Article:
PARKERSBURG — This marks the two-year anniversary since the first C8 water filtration plants went on line.
Five plants are operational with construction on a sixth to possibly begin this summer.
DuPont officials say the systems have been “effective and efficient” and C8 levels at those sites are below the allowable community exposure standards for the chemical.
In a phone interview Wednesday with The Parkersburg News and Sentinel, David Boothe, global business manager, DuPont Fluoroproducts, said the first two granular activated carbon water filtration plants were constructed in Belpre and Pomeroy, having gone on line about two years ago. Since that time, plants at Tuppers Plains and Little Hocking, Ohio, have become operational.
The chemical ammonium perfluorooctanoate, also known as C8 is used by DuPont Washington Works in the manufacturing process of nonstick and stain/water resistant coatings. Construction of the water filtration plants was part of the settlement in a class-action lawsuit brought by area residents against DuPont Washington Works. The plaintiffs alleged the C8 DuPont discharged into area water supplies caused health problems. Also as part of the settlement, a major health study of nearly 70,000 people in the six affected water districts was undertaken which included blood testing for C8. A three-member science panel was appointed by the court to examine the health information and test results from the health project participants as well as health information on DuPont employees and determine whether there is a probable link between C8 and human health.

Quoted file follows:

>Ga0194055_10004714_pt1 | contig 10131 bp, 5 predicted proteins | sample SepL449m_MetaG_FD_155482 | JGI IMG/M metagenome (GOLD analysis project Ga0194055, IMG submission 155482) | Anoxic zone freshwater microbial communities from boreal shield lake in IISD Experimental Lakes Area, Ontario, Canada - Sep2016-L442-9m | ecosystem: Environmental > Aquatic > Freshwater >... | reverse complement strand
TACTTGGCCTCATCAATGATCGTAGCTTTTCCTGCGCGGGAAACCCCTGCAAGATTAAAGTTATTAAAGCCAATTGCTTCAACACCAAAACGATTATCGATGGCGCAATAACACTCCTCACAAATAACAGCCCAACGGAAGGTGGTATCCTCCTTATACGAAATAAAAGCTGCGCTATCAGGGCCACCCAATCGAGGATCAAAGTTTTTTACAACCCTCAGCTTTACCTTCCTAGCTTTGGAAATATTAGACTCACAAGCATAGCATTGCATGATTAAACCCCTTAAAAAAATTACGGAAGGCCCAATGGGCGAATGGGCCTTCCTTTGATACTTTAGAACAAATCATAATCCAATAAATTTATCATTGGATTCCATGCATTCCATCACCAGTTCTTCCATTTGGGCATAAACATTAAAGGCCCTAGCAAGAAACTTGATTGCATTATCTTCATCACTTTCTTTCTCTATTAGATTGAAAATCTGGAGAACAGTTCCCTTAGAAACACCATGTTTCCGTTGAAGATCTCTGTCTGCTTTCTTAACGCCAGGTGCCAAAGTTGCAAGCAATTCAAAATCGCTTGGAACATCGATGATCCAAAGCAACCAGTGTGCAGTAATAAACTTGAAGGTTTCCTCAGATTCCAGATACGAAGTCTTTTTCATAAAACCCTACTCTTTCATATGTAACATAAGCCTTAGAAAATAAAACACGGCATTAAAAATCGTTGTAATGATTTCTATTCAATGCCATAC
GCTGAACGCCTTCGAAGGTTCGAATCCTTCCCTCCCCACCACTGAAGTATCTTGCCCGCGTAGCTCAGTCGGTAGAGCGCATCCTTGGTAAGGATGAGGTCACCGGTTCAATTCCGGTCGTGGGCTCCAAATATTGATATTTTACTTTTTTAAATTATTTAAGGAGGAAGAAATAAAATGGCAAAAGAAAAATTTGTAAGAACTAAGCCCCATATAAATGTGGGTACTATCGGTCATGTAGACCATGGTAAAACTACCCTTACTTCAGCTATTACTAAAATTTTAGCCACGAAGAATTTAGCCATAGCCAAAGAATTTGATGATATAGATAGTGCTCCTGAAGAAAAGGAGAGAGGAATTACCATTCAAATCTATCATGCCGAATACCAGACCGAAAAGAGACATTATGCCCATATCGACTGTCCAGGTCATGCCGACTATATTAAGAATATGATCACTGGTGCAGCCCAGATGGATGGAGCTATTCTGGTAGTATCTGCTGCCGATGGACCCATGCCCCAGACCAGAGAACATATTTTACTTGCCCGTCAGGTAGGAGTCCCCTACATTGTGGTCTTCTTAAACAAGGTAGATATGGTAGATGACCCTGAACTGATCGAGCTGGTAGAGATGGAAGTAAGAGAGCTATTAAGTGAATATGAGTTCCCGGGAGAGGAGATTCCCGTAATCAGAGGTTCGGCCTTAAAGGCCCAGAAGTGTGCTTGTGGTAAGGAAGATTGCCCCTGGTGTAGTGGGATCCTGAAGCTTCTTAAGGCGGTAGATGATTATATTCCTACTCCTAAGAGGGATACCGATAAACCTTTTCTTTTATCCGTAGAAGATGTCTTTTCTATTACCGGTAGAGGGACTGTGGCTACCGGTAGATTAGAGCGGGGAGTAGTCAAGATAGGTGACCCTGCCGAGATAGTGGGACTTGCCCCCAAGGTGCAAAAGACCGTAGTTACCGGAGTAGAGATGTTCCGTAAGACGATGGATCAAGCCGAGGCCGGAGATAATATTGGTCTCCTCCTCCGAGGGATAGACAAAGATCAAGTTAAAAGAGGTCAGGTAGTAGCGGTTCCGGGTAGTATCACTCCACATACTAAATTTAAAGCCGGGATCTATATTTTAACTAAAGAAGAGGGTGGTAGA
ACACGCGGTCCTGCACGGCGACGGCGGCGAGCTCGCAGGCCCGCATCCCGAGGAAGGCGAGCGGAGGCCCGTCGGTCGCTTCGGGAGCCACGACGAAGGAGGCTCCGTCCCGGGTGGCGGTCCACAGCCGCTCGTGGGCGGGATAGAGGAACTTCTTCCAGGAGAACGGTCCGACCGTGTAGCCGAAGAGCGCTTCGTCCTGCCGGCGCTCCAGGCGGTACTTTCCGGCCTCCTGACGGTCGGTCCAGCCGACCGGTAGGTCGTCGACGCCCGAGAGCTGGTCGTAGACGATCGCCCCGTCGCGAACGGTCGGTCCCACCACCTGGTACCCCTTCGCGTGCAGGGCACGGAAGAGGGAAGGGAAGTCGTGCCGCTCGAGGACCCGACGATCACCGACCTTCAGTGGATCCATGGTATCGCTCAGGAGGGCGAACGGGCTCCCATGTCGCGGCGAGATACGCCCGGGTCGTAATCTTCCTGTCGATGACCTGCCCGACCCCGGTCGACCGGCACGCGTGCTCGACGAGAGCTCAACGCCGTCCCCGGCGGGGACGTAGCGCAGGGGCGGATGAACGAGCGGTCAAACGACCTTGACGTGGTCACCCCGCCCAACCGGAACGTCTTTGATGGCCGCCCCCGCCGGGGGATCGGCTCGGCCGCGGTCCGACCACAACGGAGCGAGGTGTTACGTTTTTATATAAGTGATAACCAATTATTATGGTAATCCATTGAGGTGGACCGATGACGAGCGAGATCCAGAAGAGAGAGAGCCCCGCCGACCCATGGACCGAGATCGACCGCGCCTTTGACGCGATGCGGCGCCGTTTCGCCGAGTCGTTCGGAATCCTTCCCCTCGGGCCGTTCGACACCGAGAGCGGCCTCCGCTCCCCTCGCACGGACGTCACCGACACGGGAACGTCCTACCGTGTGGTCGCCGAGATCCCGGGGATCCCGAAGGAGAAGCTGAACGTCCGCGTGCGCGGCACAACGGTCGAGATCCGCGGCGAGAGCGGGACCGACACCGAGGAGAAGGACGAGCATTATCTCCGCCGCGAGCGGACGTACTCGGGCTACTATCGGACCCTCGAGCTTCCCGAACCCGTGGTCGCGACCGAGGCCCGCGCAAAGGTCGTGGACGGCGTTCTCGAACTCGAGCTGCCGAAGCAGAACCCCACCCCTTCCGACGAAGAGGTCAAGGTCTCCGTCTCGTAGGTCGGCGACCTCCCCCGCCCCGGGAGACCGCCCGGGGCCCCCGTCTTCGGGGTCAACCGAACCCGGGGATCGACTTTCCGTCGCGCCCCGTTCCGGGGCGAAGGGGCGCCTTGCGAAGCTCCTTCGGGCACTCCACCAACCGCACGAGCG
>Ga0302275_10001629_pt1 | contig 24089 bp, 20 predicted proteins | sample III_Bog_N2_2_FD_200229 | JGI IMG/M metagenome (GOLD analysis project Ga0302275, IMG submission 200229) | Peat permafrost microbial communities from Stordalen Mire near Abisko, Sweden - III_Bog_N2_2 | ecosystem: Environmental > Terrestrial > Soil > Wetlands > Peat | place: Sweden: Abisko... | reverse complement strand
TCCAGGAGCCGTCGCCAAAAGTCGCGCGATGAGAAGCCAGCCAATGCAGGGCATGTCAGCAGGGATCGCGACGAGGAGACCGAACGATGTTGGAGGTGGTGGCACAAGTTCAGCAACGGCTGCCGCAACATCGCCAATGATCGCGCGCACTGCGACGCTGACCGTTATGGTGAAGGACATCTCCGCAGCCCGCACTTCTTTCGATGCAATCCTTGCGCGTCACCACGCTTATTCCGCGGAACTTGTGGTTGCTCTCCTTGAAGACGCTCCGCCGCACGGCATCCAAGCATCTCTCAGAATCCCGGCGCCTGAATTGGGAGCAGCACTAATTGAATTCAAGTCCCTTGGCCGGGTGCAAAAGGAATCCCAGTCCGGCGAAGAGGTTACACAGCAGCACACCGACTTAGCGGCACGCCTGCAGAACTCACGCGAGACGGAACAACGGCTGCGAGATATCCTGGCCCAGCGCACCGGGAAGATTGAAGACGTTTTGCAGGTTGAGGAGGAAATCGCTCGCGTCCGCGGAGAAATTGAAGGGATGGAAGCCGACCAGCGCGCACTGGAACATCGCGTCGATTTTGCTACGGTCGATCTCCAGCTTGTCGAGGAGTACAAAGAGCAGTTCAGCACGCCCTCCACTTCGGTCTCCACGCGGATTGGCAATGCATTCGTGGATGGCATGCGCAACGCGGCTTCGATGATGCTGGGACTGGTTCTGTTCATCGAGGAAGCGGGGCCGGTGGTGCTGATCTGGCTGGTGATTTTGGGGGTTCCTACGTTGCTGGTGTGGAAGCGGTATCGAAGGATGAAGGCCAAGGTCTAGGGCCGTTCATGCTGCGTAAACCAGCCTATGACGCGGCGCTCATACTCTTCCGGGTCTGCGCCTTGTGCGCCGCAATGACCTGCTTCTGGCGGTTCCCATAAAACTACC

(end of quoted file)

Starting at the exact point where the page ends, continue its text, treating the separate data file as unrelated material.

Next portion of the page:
DuPont has said it will phase out use of C8 in its plants by 2015.
In the settlement, DuPont agreed to pay for installation of filtration systems for the water supplies in the six affected districts that were part of the civil action lawsuit: Belpre, Little Hocking, Tuppers Plains and Pomeroy in Ohio, and Lubeck and Mason County in West Virginia.
“We now have two years of experience with these systems and we have learned a lot about how they work and how they behave. Overall, our experience has been good, they are working extremely well. We are getting results from the treatment that indicate C8 levels are far below any of the regulatory guidelines for C8,” Boothe said, noting most levels are at “non-detect.”
“We think the success seen so far is a good indication of the design, construction and operation of the units in general. We have five out of the six on line. The final two treatment units will be installed in Mason County, W.Va. The design is done for the last unit and has been approved by the West Virginia Department of Health and Human Resources. By mid-March we will be submitting our certificate to the West Virginia Public Service Commission for review and approval and if all goes as expected, we hope to begin construction in early summer and have the Mason County facility operational within a few months after that,” Boothe said.